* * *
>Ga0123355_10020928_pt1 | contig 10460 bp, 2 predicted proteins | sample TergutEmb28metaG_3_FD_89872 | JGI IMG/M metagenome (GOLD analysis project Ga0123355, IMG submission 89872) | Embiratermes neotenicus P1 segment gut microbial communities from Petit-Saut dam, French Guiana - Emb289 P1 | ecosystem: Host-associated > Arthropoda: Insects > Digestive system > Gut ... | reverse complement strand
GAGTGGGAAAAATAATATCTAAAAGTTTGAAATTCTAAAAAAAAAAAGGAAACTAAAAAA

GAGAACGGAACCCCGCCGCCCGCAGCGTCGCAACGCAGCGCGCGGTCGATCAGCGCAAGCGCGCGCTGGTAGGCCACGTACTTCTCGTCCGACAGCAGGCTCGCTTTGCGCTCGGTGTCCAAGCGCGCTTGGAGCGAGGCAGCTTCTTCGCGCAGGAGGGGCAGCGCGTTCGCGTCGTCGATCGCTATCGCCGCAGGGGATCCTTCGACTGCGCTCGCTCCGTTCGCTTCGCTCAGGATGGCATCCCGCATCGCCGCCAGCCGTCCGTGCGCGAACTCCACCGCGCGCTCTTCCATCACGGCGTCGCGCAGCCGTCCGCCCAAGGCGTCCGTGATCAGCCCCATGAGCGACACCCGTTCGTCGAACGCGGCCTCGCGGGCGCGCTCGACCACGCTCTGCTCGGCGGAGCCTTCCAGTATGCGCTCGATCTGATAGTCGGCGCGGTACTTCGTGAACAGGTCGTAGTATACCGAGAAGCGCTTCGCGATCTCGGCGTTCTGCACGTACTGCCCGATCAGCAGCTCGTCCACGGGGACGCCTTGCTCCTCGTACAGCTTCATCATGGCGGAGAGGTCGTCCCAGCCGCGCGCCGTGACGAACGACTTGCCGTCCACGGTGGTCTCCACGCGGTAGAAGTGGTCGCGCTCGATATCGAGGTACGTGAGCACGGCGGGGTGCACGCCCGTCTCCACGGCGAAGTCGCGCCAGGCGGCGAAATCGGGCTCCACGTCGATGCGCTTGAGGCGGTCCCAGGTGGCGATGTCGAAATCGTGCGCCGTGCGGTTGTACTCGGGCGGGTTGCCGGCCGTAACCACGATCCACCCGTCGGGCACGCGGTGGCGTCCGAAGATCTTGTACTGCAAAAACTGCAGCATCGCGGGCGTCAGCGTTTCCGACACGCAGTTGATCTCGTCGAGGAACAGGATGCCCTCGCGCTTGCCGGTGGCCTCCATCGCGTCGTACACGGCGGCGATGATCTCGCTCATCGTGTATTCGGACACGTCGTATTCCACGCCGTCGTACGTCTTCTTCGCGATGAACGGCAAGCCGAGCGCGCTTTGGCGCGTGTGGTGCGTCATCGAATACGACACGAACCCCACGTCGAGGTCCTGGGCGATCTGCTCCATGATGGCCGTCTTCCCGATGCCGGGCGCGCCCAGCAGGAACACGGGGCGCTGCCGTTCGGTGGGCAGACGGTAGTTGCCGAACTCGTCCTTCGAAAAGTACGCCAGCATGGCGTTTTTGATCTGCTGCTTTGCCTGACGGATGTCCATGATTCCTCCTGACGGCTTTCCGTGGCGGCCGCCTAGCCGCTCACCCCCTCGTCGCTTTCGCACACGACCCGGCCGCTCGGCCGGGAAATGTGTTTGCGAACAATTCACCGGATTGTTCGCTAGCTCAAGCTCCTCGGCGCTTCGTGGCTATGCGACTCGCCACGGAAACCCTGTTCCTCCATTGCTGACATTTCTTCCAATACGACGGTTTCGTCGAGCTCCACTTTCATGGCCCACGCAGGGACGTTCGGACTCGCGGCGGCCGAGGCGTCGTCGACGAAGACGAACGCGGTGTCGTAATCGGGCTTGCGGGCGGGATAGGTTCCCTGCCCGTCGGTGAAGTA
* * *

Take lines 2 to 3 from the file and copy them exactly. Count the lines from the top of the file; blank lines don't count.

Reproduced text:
GAGTGGGAAAAATAATATCTAAAAGTTTGAAATTCTAAAAAAAAAAAGGAAACTAAAAAA

GAGAACGGAACCCCGCCGCCCGCAGCGTCGCAACGCAGCGCGCGGTCGATCAGCGCAAGCGCGCGCTGGTAGGCCACGTACTTCTCGTCCGACAGCAGGCTCGCTTTGCGCTCGGTGTCCAAGCGCGCTTGGAGCGAGGCAGCTTCTTCGCGCAGGAGGGGCAGCGCGTTCGCGTCGTCGATCGCTATCGCCGCAGGGGATCCTTCGACTGCGCTCGCTCCGTTCGCTTCGCTCAGGATGGCATCCCGCATCGCCGCCAGCCGTCCGTGCGCGAACTCCACCGCGCGCTCTTCCATCACGGCGTCGCGCAGCCGTCCGCCCAAGGCGTCCGTGATCAGCCCCATGAGCGACACCCGTTCGTCGAACGCGGCCTCGCGGGCGCGCTCGACCACGCTCTGCTCGGCGGAGCCTTCCAGTATGCGCTCGATCTGATAGTCGGCGCGGTACTTCGTGAACAGGTCGTAGTATACCGAGAAGCGCTTCGCGATCTCGGCGTTCTGCACGTACTGCCCGATCAGCAGCTCGTCCACGGGGACGCCTTGCTCCTCGTACAGCTTCATCATGGCGGAGAGGTCGTCCCAGCCGCGCGCCGTGACGAACGACTTGCCGTCCACGGTGGTCTCCACGCGGTAGAAGTGGTCGCGCTCGATATCGAGGTACGTGAGCACGGCGGGGTGCACGCCCGTCTCCACGGCGAAGTCGCGCCAGGCGGCGAAATCGGGCTCCACGTCGATGCGCTTGAGGCGGTCCCAGGTGGCGATGTCGAAATCGTGCGCCGTGCGGTTGTACTCGGGCGGGTTGCCGGCCGTAACCACGATCCACCCGTCGGGCACGCGGTGGCGTCCGAAGATCTTGTACTGCAAAAACTGCAGCATCGCGGGCGTCAGCGTTTCCGACACGCAGTTGATCTCGTCGAGGAACAGGATGCCCTCGCGCTTGCCGGTGGCCTCCATCGCGTCGTACACGGCGGCGATGATCTCGCTCATCGTGTATTCGGACACGTCGTATTCCACGCCGTCGTACGTCTTCTTCGCGATGAACGGCAAGCCGAGCGCGCTTTGGCGCGTGTGGTGCGTCATCGAATACGACACGAACCCCACGTCGAGGTCCTGGGCGATCTGCTCCATGATGGCCGTCTTCCCGATGCCGGGCGCGCCCAGCAGGAACACGGGGCGCTGCCGTTCGGTGGGCAGACGGTAGTTGCCGAACTCGTCCTTCGAAAAGTACGCCAGCATGGCGTTTTTGATCTGCTGCTTTGCCTGACGGATGTCCATGATTCCTCCTGACGGCTTTCCGTGGCGGCCGCCTAGCCGCTCACCCCCTCGTCGCTTTCGCACACGACCCGGCCGCTCGGCCGGGAAATGTGTTTGCGAACAATTCACCGGATTGTTCGCTAGCTCAAGCTCCTCGGCGCTTCGTGGCTATGCGACTCGCCACGGAAACCCTGTTCCTCCATTGCTGACATTTCTTCCAATACGACGGTTTCGTCGAGCTCCACTTTCATGGCCCACGCAGGGACGTTCGGACTCGCGGCGGCCGAGGCGTCGTCGACGAAGACGAACGCGGTGTCGTAATCGGGCTTGCGGGCGGGATAGGTTCCCTGCCCGTCGGTGAAGTA